Wednesday, 17 October 2012

News - Impact of war on village life (Flintham)

A Heritage Lottery grant of £16,710 has been awarded to Flintham Society for a project looking at the impact of the first world war on life in the village.

Mrs Sue Clayton, secretary of Flintham Society, which is undertaking a project about the first world war.Keeping the Home Fires Burning? will look at agriculture, social life, education, employment, religion, the village economy, housing and health, population and migration, and gender issues.

It will focus mainly on those left behind while the men went to fight in France, looking at women, children and older residents and how their lives, and the village, changed.

The head of Heritage Lottery Fund East Midlands, Emma Sayer, said: “As we approach the centenary of the outbreak of the first world war many people will want to learn more about the individual stories that will make this world-shattering event relevant on a personal level.

“The emphasis on the families left behind will quite literally bring the conflict home to people.”

The project will look at how agricultural, social and cultural rhythms of life were disrupted; how women took over traditional male roles; how education was affected and whether employment patterns changed.

It will investigate how people’s eating and shopping habits changed.

It will build on material already held at Flintham Museum.

School log books, church documents, newspapers and resources kept by the University of Nottingham Manuscript Department, as well as external resources such as the 1911 census, the 1910 Land Tax Survey and the National Archives at Kew will be used.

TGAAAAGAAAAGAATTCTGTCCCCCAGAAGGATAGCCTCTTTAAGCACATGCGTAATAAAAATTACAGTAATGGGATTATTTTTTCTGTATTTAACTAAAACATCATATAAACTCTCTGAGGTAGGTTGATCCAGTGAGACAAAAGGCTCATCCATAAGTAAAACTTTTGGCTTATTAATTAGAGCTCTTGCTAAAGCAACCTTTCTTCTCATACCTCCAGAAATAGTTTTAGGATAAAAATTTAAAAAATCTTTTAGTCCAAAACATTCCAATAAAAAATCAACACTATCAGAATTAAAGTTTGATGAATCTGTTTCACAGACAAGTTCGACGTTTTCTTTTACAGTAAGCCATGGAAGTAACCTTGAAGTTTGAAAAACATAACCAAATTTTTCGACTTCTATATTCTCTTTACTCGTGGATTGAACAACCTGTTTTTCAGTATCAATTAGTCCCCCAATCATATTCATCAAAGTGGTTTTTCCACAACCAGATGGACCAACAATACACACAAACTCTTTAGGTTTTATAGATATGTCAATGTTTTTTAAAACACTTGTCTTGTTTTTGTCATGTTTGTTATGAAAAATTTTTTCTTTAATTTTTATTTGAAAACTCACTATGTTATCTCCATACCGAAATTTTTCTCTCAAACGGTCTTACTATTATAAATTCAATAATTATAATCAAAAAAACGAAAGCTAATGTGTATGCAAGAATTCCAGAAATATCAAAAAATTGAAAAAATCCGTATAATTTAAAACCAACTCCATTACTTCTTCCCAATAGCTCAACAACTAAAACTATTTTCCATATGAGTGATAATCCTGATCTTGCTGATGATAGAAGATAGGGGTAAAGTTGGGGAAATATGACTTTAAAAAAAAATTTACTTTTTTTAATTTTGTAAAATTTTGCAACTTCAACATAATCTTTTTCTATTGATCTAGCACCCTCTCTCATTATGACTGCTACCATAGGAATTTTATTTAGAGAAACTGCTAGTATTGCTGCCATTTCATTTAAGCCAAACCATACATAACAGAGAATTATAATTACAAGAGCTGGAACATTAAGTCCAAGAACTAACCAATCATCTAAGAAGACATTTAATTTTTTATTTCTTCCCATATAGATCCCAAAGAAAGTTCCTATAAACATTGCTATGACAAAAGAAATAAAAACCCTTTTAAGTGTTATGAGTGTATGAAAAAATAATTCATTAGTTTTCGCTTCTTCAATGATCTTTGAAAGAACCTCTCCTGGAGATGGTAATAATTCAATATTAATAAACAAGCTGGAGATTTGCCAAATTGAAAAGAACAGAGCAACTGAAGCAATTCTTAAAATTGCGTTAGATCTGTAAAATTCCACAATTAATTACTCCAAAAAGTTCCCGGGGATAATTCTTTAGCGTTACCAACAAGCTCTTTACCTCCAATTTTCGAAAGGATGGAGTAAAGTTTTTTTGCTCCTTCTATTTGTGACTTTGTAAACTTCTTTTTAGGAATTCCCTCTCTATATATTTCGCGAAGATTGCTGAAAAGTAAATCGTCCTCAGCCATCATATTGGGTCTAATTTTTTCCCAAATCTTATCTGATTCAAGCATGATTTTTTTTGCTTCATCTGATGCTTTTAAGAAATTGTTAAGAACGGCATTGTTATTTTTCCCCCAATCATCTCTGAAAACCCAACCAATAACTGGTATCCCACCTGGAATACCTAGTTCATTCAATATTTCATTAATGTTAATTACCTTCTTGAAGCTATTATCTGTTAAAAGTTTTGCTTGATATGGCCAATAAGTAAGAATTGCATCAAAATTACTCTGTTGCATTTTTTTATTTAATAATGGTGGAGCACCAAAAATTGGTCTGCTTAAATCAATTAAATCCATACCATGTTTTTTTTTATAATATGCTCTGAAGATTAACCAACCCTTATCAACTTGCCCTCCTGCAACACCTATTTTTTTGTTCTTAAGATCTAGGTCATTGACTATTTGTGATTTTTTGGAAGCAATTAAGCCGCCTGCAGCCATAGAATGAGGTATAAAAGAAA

The findings will be put on the museum website and a dedicated blog. The project will end with an exhibition at the village hall.

The grant will allow basic conservation of archives housed in outbuildings at Flintham Hall, which are at risk of deterioration.

Young people taking their Duke of Edinburgh’s Award will receive database training so the museum card catalogue can be computerised.

Mrs Sue Clayton, secretary of Flintham Society, said many people were skilled in researching their own family history but tended to work in isolation.

She said: “Our project aims to utilise those skills and apply them to the more communal activity of researching the village history. This will inspire us to use the material in different ways and also bring people together.”


No comments:

Post a Comment